Whew... Lots of words for what should be a fairly simple issue.
My immediate knee-jerk reaction is, they saw the CF steering wheel (and associated repair) and the cutesy dress-up bolts and thought, "clueless owner that we can soak for money."
I'm not a fan of the bolt kits or any of the other generally nonfunctional "mods" I see, but that's beside the point. Often, they're more hassle than they're worth.
The only thing I can think of is that if the cam sensor seals were compromised (removing the factory bolts) and water intruded, that *might* be an explanation, but it's a stretch. Did you replace all the bolts to the correct torque with a torque wrench?
Regardless of what I (or others) think of the small mods, their diagnosis sounds highly suspect. Then again, I trust dealer techs about as far as I can throw them. Most can't diagnose beyond what the OBD2 tells them. My honest opinion is there's a ground somewhere that's not connected and therefore everything is acting haywire. Anodizing (the coating on the bolts) CAN absolutely impact resistance and thereby continuity, but again, I think you're getting snowed.
Exactly , the bolts give the force holding ground rings positively to there locations. The connection is mostly bottom of ring to top of surface - that's why you wire brush Both sides of the wire 'star' rings AND especially wire brush the surface they're supposed to contact . Also , nothing wrong with adding additional grounds (like an educated guess LOL) to troubleshoot / correct electrical problems , like you don't necessarily need to purchase an expensive Freak'n aftermarket " Ground Kit " !!!!!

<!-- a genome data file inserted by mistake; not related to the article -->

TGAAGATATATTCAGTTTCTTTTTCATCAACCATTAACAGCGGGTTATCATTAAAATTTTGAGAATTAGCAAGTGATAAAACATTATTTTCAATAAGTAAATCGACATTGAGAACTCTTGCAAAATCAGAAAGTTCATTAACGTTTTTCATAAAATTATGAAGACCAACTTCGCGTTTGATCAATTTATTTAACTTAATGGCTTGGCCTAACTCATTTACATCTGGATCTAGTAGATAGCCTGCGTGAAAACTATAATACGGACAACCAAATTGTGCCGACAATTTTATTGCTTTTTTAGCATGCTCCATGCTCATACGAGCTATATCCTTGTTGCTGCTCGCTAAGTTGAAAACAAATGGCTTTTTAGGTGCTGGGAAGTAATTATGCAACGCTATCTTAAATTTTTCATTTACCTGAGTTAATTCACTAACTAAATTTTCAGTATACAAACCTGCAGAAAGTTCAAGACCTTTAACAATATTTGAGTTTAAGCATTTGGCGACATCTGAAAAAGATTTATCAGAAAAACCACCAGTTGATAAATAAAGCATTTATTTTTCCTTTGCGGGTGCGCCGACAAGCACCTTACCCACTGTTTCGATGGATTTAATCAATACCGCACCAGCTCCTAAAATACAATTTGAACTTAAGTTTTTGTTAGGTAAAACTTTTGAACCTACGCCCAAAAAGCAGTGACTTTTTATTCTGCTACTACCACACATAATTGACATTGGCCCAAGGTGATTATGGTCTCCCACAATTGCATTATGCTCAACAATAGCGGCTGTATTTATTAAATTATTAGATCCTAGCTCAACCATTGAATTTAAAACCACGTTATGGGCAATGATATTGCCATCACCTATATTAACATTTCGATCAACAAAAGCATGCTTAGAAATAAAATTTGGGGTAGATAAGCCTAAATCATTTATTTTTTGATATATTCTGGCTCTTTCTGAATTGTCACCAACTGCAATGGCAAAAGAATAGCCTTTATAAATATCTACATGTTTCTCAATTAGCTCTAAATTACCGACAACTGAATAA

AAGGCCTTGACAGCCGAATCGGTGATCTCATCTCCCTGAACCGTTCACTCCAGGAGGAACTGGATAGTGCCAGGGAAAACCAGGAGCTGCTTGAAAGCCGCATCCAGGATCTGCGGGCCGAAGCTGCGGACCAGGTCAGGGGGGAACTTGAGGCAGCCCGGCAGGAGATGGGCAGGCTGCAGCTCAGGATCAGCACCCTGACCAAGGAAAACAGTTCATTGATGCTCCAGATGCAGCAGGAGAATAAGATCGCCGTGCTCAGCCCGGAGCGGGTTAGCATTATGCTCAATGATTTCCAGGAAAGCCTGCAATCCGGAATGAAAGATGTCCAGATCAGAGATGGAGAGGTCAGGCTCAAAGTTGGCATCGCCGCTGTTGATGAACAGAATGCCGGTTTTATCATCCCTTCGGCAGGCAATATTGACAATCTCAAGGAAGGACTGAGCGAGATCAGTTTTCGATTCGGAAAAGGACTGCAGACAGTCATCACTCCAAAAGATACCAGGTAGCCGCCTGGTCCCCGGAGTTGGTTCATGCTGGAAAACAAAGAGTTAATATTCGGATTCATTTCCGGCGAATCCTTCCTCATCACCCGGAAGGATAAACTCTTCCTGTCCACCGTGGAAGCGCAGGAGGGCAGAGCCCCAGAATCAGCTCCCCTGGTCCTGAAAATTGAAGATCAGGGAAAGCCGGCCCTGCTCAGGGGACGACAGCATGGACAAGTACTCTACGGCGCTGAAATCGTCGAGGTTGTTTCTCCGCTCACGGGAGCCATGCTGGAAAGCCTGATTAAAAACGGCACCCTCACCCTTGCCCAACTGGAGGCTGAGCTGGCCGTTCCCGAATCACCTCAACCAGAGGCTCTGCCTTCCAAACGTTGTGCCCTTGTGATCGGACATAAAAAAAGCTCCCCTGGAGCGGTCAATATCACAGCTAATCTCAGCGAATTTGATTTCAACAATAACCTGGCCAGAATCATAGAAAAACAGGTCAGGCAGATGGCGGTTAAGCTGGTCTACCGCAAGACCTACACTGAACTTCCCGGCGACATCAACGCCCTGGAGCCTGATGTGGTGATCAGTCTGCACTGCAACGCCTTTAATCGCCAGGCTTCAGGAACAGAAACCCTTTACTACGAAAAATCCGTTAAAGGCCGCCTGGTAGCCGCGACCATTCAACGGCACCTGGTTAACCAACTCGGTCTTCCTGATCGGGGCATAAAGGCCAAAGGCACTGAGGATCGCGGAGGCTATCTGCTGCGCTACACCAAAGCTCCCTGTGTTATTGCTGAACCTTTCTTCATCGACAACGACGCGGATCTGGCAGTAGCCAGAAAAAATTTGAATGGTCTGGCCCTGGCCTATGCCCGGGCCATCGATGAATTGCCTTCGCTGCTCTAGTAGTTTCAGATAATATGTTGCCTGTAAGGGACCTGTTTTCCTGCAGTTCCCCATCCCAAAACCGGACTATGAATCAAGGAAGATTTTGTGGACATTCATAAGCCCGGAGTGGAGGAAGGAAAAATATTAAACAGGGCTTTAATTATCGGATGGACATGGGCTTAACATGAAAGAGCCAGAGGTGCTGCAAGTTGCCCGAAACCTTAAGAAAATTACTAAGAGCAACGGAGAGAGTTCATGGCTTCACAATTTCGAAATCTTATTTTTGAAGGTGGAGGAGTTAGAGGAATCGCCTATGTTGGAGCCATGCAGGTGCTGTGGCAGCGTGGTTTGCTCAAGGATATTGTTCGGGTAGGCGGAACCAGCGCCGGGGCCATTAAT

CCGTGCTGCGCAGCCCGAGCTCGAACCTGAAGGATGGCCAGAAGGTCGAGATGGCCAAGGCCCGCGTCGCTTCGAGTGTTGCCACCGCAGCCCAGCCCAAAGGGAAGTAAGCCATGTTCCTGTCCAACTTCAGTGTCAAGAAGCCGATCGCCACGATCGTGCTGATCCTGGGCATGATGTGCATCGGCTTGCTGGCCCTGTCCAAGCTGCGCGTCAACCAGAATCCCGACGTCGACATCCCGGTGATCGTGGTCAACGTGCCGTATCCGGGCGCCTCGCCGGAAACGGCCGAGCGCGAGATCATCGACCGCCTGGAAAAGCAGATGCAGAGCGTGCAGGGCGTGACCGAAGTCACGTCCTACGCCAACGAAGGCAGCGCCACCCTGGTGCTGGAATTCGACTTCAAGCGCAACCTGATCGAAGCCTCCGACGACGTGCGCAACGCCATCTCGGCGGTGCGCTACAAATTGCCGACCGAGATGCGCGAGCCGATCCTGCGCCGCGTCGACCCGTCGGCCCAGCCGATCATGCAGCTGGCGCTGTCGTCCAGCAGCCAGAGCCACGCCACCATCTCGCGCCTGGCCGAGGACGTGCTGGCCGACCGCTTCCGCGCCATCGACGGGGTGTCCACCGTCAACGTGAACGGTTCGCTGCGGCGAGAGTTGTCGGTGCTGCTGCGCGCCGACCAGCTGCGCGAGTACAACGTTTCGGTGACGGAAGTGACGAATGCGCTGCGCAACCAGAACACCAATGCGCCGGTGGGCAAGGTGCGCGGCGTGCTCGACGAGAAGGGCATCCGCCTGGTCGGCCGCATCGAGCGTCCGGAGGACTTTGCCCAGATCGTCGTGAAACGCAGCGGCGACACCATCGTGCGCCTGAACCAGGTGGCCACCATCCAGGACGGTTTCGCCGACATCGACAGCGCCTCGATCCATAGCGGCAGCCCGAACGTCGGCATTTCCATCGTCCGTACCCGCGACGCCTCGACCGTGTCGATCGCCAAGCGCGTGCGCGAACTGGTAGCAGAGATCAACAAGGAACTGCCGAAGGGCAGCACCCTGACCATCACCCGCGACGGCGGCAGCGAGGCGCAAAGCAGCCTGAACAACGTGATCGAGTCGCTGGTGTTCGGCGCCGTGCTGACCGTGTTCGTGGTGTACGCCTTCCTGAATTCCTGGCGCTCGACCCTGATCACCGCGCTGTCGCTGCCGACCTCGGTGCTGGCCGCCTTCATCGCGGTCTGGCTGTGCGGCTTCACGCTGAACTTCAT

And a little N0-Alox , de-oxit , whatever, blasted on that connection , AFTER you've secured that Lug well , helps keep it that way for like decades
12 years ago I once had all sorts of issues on a 350Z ( aftermarket supercharged) every time after it rained or a automatic carwash.
Had the dealer try to find it.
Was actually a dealership I liked.
TCS, ABS etc warning lights on. car drove in limp home mode.
Would magically clear itself after sitting for a couple days..
And then only do it after a heavy rain or carwash.
Dealership threw some parts at it ( $1000) didnt fix.
The blamed "the modifications".
Ultimately a small independent determined that water had gotten past the orignnal MAF seals ( Car was 6 or 7 yrs old at the time)
Replacement of the old factory MAF with a new factory MAF fixed the issue that the dealer stated was "due to the modifications".
PS: Welcome to Nico THE Nissan Infiniti forum on the net!
Feel free to have the dealer service advisor pop in.
There's 50 years of collective Nissan experience speaking (so far) above, so I'd be eager to hear his/her rationale for pulling the ripcord so early without considering alternative causes.